Vietnam Airlines have raised the salaries of pilots to enhance competitiveness in the domestic aviation market. — Photo Vietnam Airlines
HÀ NỘI — Vietnam Airlines Corporation has decided to increase the salary of pilots on Boeing B787 and Airbus A350 by 22 per cent, nine months ahead of schedule.
The pay rise was announced in the context of a fiercely competitive aviation market and shortage of pilots.
A pilot and instructor who fly 85 hours a month will have a new monthly salary of VNĐ116 million (US$5,000), increasing by VNĐ21 million, while a co-pilot earns VNĐ56 million, up VNĐ10 million.
This salary does not include other income items such as title salary, responsibility allowance, flight supervisor allowance (if any), overtime pay, telephone, stationery and aviation security money.
Thus, if increasing the salary by VNĐ21 million for pilots and instructors and VNĐ10 million for co-pilots, the average income is VNĐ229 million and VNĐ136 million, respectively.
CEO of Vietnam Airlines Dương Trí Thành said the earlier pay rise is part of great efforts by the corporation, aiming to ensure the income level for pilots in the face of constraints from management mechanisms, especially strict regulations on salaries and bonuses under the guidance of competent authorities.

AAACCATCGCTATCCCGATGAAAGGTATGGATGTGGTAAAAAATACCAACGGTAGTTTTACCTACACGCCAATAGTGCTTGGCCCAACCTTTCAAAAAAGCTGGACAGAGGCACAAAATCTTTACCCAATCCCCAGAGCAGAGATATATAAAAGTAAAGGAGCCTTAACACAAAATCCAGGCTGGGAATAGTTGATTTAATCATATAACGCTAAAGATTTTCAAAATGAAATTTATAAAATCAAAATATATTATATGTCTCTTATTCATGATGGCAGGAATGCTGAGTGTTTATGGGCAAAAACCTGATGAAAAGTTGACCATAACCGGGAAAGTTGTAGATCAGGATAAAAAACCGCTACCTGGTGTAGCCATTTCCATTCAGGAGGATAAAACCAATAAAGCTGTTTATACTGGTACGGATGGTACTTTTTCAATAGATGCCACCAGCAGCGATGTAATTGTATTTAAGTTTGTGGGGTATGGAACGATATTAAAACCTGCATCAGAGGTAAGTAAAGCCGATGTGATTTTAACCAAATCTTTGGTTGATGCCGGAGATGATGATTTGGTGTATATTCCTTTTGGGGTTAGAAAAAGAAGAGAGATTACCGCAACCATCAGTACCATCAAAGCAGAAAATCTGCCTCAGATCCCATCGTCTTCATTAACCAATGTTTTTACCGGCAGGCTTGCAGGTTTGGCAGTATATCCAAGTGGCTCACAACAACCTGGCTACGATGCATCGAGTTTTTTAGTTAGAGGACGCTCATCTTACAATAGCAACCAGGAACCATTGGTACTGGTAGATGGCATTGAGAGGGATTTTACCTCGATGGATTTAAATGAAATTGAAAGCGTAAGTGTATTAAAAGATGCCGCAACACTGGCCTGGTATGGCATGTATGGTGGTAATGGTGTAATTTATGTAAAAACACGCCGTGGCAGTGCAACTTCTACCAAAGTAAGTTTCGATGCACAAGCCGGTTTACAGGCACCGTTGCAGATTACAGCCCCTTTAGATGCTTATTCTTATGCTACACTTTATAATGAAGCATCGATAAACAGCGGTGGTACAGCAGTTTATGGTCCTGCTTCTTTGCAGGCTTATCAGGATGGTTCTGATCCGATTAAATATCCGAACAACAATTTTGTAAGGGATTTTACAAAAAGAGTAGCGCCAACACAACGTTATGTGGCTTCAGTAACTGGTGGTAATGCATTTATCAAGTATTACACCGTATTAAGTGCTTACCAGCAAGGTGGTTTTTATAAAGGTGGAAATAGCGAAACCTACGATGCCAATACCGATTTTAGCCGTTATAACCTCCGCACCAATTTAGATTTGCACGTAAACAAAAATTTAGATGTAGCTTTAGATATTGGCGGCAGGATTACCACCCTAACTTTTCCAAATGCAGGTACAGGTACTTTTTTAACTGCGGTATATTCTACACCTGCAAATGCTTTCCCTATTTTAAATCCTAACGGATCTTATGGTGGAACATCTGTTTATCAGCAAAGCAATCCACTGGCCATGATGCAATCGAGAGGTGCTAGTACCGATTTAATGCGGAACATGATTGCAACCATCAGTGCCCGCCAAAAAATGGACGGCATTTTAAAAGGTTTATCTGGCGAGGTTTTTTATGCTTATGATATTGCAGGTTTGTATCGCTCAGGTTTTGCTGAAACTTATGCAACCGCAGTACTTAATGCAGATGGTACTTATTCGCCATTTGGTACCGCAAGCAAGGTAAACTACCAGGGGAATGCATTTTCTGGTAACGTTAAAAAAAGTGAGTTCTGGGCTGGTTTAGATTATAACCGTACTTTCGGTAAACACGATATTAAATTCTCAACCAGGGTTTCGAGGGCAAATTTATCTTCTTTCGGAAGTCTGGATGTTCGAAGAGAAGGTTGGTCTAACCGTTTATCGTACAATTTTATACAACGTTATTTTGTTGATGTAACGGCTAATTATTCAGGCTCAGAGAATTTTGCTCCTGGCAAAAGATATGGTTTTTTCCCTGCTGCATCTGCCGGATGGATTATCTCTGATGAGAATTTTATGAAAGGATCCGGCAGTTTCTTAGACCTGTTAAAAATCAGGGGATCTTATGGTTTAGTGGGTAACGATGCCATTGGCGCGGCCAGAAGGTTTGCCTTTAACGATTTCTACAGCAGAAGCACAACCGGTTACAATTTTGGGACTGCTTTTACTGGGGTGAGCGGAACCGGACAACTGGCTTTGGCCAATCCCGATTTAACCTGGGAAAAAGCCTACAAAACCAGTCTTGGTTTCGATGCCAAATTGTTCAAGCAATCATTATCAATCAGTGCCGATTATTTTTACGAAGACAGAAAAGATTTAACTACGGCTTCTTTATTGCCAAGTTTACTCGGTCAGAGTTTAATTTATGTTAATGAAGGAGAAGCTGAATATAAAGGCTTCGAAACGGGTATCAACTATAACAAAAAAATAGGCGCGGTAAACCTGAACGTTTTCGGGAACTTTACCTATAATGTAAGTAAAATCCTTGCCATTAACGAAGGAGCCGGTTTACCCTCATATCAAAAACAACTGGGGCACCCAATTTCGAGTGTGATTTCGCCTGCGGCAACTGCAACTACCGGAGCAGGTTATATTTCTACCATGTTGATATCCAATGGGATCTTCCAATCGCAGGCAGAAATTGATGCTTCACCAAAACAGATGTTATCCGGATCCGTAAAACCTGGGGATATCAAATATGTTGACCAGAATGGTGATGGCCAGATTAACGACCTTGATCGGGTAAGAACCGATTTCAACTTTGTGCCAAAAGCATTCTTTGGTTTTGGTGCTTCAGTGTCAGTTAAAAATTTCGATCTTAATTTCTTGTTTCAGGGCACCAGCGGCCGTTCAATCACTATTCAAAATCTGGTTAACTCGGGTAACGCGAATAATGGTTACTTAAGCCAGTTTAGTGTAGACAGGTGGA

“To the extent permitted, Vietnam Airlines has made efforts to improve the salary, bonus and special preference policies applicable to the aircraft pilots,” Thành said.
On June 1 this year, Vietnam Airlines reformed the salary for Vietnamese aircraft pilots, in which the net income of Vietnamese pilots and instructors is equal to 75 per cent of foreign counterparts, while that of co-pilots equal to 65 per cent of their foreign counterparts.
“We will continue to implement wage reforms until 2025,” Thành said.
A source told VnExpress that although the 2019 salary had not been announced, the income for pilots at Vietjet ranges between VNĐ140 million and VNĐ240 million. For Jetstar Pacific, this figure is between VNĐ100 million and VNĐ180 million.
According to Vietnam Airlines, it takes four years to train an A321 pilot and seven to eight years for an A350, with high training costs. The average income of each pilot is about VNĐ150 million per month.
The carrier is operating 115 aircraft, with more than 20,000 employees. About 1,200 are pilots, of which 800 were trained by Vietnam Airlines.
A report by the Civil Aviation Authority of Vietnam shows that Vietnamese airlines are operating more than 170 aircraft. The figure is expected to rise to 250 units in 2020, with an annual increase of about 200 pilots.
Concluding a governmental conference in June this year, Prime Minister Nguyễn Xuân Phúc asked that the establishment or expansion of airlines must ensure the maintenance and improvement of aviation safety, as well as the ability to supply human resources including pilots, engineers, and repair and maintenance staff. — VNS